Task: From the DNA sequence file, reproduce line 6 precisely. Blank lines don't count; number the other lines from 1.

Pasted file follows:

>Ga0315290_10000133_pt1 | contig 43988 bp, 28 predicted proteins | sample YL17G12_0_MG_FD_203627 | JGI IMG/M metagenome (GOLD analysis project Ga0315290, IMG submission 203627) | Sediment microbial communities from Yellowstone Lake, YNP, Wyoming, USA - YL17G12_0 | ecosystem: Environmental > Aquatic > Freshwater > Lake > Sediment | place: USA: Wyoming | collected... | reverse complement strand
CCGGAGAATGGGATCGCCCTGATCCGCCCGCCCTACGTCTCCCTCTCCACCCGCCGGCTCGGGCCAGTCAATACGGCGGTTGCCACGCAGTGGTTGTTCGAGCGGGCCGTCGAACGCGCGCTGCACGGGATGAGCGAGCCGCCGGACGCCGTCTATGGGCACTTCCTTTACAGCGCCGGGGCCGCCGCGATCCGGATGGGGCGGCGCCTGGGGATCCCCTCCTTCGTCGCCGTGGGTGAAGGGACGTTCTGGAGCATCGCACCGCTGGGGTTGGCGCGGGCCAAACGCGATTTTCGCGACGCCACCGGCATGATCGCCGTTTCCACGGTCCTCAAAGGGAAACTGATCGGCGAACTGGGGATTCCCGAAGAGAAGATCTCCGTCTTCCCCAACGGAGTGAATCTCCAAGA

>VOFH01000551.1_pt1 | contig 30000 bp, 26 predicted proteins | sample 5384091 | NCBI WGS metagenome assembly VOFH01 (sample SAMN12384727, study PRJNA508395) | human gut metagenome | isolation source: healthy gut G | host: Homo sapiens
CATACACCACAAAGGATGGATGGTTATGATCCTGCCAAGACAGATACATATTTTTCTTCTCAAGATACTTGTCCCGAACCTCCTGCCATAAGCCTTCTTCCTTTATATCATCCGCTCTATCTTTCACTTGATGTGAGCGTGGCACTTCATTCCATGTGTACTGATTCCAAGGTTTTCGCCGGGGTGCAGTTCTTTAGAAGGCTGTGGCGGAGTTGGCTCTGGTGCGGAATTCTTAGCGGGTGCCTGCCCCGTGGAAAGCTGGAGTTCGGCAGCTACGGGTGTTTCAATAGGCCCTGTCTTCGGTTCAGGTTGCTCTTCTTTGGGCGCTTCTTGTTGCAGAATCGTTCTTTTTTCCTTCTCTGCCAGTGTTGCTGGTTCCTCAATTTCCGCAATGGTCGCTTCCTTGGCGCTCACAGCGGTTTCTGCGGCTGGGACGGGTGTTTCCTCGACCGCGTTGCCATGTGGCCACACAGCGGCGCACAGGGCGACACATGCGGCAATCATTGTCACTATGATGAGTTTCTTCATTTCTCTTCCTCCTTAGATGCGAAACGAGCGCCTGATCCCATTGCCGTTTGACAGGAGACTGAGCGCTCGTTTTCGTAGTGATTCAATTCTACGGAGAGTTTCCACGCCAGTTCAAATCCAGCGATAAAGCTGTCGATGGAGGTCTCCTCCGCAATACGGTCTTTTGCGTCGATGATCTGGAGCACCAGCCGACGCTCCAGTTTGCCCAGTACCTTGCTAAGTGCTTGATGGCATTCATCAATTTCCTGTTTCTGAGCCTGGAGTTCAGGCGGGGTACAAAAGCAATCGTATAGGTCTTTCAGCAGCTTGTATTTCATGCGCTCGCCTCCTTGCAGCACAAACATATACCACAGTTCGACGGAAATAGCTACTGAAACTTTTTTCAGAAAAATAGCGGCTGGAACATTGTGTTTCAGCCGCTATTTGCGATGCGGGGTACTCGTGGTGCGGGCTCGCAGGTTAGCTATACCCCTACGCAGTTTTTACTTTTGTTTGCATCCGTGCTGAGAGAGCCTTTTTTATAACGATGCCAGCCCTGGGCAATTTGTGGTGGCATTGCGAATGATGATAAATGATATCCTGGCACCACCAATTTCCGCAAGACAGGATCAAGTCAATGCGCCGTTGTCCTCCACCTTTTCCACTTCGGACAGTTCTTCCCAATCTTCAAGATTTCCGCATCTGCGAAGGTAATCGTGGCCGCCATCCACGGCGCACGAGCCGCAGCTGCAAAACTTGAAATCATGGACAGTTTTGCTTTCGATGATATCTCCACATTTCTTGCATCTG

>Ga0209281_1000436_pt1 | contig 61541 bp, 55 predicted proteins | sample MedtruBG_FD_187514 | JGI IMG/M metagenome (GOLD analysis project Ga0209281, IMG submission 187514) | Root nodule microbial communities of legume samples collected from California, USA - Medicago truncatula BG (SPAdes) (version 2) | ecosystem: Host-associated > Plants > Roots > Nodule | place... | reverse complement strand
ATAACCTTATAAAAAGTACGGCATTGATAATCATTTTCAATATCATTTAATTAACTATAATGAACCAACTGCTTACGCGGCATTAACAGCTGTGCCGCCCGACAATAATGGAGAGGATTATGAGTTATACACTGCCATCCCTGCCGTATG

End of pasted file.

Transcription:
ATAACCTTATAAAAAGTACGGCATTGATAATCATTTTCAATATCATTTAATTAACTATAATGAACCAACTGCTTACGCGGCATTAACAGCTGTGCCGCCCGACAATAATGGAGAGGATTATGAGTTATACACTGCCATCCCTGCCGTATG